As costs of living continue to increase, public sector employees find their financial health in a tailspin. Overall financial well-being has fallen by one-third year over year. And nearly 7 in 10 public sector employees are concerned at their ability to pay down debt, up from just 41% in 2023.
These financial stressors are impacting workers’ perceptions of their employers, too: More than one-third of public sector employees who rate their financial health poorly say they’re not paid enough for the work they do.
Against this backdrop, the “old playbook” for talent management has become less effective
Public sector employers have traditionally relied on purposeful work and great benefits to attract and retain their talent. And, for the most part, Boomers and Gen X were willing to accept this tradeoff for slightly lower wages compared to the private sector.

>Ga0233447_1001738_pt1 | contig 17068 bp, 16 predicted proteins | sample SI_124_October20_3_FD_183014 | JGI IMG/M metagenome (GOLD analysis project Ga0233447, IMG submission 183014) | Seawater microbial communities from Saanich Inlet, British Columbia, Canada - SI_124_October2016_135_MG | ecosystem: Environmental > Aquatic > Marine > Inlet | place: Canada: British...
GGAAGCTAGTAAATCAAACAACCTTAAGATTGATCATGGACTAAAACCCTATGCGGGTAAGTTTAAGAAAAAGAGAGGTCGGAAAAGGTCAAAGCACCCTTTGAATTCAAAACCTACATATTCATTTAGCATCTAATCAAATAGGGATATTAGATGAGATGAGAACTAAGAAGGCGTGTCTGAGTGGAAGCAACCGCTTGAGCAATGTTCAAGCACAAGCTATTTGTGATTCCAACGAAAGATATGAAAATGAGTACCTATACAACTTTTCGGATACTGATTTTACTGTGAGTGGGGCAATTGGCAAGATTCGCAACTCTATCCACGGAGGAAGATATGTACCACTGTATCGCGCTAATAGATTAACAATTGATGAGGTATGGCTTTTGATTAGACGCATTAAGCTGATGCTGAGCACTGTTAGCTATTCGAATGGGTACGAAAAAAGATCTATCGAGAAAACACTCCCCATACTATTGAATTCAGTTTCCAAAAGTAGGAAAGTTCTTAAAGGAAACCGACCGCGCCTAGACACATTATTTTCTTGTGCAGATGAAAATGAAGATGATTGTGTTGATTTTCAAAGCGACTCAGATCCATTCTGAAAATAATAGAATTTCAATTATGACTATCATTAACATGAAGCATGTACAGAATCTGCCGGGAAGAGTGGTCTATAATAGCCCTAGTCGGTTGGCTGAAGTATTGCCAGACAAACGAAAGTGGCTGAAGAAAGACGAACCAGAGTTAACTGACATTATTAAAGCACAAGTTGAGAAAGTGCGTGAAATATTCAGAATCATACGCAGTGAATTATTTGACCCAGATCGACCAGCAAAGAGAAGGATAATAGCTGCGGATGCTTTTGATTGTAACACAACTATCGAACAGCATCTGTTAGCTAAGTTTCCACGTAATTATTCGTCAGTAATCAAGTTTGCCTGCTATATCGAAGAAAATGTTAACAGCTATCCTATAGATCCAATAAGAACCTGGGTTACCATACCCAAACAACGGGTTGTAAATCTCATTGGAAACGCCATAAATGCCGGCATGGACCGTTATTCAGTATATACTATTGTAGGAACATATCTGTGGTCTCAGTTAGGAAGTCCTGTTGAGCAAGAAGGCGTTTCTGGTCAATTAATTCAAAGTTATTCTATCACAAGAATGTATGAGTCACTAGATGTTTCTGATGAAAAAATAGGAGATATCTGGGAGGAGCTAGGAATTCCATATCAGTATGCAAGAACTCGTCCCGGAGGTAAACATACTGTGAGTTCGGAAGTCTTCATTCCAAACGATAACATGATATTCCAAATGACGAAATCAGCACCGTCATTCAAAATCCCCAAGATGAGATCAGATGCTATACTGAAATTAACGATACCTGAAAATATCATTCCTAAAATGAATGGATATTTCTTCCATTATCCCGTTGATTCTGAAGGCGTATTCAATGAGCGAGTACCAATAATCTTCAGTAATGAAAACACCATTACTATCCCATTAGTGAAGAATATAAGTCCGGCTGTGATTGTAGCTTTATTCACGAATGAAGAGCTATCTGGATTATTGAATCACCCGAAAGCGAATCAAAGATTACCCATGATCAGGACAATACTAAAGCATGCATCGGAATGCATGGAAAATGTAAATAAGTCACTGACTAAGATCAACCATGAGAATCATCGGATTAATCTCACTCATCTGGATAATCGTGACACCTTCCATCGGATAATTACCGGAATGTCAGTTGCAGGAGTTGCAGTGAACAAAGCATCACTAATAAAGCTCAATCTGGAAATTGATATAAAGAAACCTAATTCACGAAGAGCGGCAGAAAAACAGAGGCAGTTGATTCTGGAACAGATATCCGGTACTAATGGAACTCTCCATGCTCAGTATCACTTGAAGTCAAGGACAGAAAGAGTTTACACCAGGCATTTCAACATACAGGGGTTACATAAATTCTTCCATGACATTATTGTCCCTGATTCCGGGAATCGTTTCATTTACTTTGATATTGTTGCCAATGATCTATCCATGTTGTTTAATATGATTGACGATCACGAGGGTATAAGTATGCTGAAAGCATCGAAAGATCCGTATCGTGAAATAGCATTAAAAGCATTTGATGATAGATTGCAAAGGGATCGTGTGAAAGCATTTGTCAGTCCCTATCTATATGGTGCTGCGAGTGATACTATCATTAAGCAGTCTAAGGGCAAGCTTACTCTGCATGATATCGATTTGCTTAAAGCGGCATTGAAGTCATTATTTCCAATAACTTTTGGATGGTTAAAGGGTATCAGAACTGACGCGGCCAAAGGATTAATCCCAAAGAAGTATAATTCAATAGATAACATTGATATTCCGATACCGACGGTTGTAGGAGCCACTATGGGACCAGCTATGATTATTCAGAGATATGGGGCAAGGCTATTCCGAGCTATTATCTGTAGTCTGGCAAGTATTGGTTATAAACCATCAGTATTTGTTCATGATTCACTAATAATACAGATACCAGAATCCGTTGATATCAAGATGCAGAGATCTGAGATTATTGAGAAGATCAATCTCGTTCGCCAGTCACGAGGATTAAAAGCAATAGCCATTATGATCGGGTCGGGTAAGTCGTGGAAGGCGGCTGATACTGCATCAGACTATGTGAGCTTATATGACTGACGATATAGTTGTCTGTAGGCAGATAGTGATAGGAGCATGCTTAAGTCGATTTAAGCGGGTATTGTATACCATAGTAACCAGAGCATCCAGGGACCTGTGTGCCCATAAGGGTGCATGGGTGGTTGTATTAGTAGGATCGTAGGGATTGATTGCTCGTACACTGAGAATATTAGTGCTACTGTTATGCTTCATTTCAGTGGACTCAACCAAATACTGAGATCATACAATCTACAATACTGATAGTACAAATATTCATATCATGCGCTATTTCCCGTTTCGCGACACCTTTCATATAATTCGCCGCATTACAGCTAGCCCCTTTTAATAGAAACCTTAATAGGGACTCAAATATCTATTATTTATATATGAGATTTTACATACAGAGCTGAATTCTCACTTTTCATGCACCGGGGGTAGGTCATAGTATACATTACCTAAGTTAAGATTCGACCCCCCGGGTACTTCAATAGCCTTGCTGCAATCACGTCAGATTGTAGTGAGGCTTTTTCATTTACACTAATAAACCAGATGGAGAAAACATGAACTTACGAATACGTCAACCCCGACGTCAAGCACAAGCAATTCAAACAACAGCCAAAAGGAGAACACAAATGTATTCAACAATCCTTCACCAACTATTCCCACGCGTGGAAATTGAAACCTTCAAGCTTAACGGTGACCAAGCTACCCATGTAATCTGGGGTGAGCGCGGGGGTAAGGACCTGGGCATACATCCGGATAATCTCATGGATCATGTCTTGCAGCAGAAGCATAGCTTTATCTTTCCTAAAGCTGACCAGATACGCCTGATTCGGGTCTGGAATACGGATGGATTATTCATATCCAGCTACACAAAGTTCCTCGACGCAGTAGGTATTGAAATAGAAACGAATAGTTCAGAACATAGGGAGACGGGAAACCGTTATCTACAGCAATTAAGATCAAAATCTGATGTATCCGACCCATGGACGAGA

But for young talent, squeezed with record-high student loans and rising costs of living, compensation has become more important than ever.
Younger public sector employees’ sense of purpose is falling, with less than half of Millennials now saying they feel a strong sense of purpose at work. Compensation and salary remain at the top of Millennials’ “must haves” when deciding to choose a new job or stay at their employer, and compensation is now considered more important to public sector employees than those outside the public sector.
Benefits satisfaction is on the decline, as well: